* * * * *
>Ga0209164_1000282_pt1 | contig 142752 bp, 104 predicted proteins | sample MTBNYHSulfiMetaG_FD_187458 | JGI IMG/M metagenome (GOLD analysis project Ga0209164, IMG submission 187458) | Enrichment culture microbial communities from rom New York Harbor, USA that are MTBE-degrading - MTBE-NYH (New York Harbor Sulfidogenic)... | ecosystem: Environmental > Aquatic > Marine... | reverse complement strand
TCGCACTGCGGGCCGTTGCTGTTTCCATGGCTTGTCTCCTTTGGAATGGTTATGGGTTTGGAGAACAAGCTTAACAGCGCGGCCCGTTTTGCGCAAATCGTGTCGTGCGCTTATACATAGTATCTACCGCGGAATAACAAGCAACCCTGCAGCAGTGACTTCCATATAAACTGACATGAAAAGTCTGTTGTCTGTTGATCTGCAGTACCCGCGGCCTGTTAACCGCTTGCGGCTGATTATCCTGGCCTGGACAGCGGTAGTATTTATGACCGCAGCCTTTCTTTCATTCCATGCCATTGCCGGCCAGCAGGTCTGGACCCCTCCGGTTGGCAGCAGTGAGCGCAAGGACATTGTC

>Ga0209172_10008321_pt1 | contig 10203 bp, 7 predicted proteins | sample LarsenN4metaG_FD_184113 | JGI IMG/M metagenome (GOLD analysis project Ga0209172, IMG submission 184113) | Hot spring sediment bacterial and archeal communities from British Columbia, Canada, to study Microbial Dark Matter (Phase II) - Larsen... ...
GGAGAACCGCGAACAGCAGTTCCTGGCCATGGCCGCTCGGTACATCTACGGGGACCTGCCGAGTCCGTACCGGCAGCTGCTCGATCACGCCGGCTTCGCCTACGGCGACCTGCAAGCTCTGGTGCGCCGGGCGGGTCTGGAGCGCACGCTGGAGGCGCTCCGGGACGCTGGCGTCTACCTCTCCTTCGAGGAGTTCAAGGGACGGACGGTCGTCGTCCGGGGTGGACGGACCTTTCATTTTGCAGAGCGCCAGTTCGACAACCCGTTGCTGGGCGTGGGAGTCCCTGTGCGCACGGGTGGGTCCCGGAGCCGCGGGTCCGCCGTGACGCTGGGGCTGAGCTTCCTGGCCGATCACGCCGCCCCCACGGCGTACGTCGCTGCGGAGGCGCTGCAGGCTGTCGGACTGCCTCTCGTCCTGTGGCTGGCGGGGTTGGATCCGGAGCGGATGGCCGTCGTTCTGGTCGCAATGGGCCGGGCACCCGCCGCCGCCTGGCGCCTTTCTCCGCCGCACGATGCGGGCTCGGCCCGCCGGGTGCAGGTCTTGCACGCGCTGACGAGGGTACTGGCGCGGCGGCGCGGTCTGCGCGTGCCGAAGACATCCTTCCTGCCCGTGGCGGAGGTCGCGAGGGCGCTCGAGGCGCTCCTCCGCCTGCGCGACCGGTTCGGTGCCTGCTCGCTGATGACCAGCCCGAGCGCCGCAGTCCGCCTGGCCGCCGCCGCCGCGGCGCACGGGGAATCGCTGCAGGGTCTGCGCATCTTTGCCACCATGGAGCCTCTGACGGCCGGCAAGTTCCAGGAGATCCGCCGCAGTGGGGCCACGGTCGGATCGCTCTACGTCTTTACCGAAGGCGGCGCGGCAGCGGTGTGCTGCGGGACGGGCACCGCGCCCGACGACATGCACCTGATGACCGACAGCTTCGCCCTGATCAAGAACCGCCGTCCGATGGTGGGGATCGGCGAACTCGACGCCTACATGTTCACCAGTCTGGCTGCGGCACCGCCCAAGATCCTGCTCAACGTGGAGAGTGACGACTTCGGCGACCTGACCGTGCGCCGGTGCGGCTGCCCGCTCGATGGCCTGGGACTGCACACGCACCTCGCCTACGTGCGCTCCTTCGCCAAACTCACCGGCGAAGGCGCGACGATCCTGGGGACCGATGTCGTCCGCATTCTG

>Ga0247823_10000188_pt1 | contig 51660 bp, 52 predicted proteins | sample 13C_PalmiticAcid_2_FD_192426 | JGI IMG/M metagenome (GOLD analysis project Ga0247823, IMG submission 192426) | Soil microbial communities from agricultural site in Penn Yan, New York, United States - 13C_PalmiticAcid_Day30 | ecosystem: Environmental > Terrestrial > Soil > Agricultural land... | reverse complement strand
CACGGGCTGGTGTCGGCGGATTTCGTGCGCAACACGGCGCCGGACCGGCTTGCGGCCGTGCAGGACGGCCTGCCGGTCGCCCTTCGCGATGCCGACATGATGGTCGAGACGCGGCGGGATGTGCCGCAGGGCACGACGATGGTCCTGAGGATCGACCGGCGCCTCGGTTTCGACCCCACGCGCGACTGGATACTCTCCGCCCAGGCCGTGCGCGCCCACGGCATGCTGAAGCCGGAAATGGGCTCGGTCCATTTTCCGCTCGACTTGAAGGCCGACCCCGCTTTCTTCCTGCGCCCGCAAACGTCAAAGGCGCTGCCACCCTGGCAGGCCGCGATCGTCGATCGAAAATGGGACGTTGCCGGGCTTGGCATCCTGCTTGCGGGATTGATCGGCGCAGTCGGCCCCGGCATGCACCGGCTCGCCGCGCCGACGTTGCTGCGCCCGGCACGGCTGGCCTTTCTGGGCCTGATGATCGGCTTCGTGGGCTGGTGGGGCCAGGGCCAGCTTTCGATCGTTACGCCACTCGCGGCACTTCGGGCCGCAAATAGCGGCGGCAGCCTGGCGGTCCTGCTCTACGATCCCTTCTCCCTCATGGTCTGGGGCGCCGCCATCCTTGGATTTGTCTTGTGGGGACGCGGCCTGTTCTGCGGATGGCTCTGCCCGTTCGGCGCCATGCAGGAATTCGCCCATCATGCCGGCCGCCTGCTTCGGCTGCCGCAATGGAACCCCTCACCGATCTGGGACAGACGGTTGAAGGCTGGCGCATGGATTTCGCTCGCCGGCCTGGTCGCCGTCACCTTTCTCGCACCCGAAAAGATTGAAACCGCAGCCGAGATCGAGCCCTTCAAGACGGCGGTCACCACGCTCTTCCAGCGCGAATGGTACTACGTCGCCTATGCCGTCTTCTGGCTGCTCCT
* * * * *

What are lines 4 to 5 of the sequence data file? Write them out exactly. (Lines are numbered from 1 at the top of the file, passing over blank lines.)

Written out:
GGAGAACCGCGAACAGCAGTTCCTGGCCATGGCCGCTCGGTACATCTACGGGGACCTGCCGAGTCCGTACCGGCAGCTGCTCGATCACGCCGGCTTCGCCTACGGCGACCTGCAAGCTCTGGTGCGCCGGGCGGGTCTGGAGCGCACGCTGGAGGCGCTCCGGGACGCTGGCGTCTACCTCTCCTTCGAGGAGTTCAAGGGACGGACGGTCGTCGTCCGGGGTGGACGGACCTTTCATTTTGCAGAGCGCCAGTTCGACAACCCGTTGCTGGGCGTGGGAGTCCCTGTGCGCACGGGTGGGTCCCGGAGCCGCGGGTCCGCCGTGACGCTGGGGCTGAGCTTCCTGGCCGATCACGCCGCCCCCACGGCGTACGTCGCTGCGGAGGCGCTGCAGGCTGTCGGACTGCCTCTCGTCCTGTGGCTGGCGGGGTTGGATCCGGAGCGGATGGCCGTCGTTCTGGTCGCAATGGGCCGGGCACCCGCCGCCGCCTGGCGCCTTTCTCCGCCGCACGATGCGGGCTCGGCCCGCCGGGTGCAGGTCTTGCACGCGCTGACGAGGGTACTGGCGCGGCGGCGCGGTCTGCGCGTGCCGAAGACATCCTTCCTGCCCGTGGCGGAGGTCGCGAGGGCGCTCGAGGCGCTCCTCCGCCTGCGCGACCGGTTCGGTGCCTGCTCGCTGATGACCAGCCCGAGCGCCGCAGTCCGCCTGGCCGCCGCCGCCGCGGCGCACGGGGAATCGCTGCAGGGTCTGCGCATCTTTGCCACCATGGAGCCTCTGACGGCCGGCAAGTTCCAGGAGATCCGCCGCAGTGGGGCCACGGTCGGATCGCTCTACGTCTTTACCGAAGGCGGCGCGGCAGCGGTGTGCTGCGGGACGGGCACCGCGCCCGACGACATGCACCTGATGACCGACAGCTTCGCCCTGATCAAGAACCGCCGTCCGATGGTGGGGATCGGCGAACTCGACGCCTACATGTTCACCAGTCTGGCTGCGGCACCGCCCAAGATCCTGCTCAACGTGGAGAGTGACGACTTCGGCGACCTGACCGTGCGCCGGTGCGGCTGCCCGCTCGATGGCCTGGGACTGCACACGCACCTCGCCTACGTGCGCTCCTTCGCCAAACTCACCGGCGAAGGCGCGACGATCCTGGGGACCGATGTCGTCCGCATTCTG

>Ga0247823_10000188_pt1 | contig 51660 bp, 52 predicted proteins | sample 13C_PalmiticAcid_2_FD_192426 | JGI IMG/M metagenome (GOLD analysis project Ga0247823, IMG submission 192426) | Soil microbial communities from agricultural site in Penn Yan, New York, United States - 13C_PalmiticAcid_Day30 | ecosystem: Environmental > Terrestrial > Soil > Agricultural land... | reverse complement strand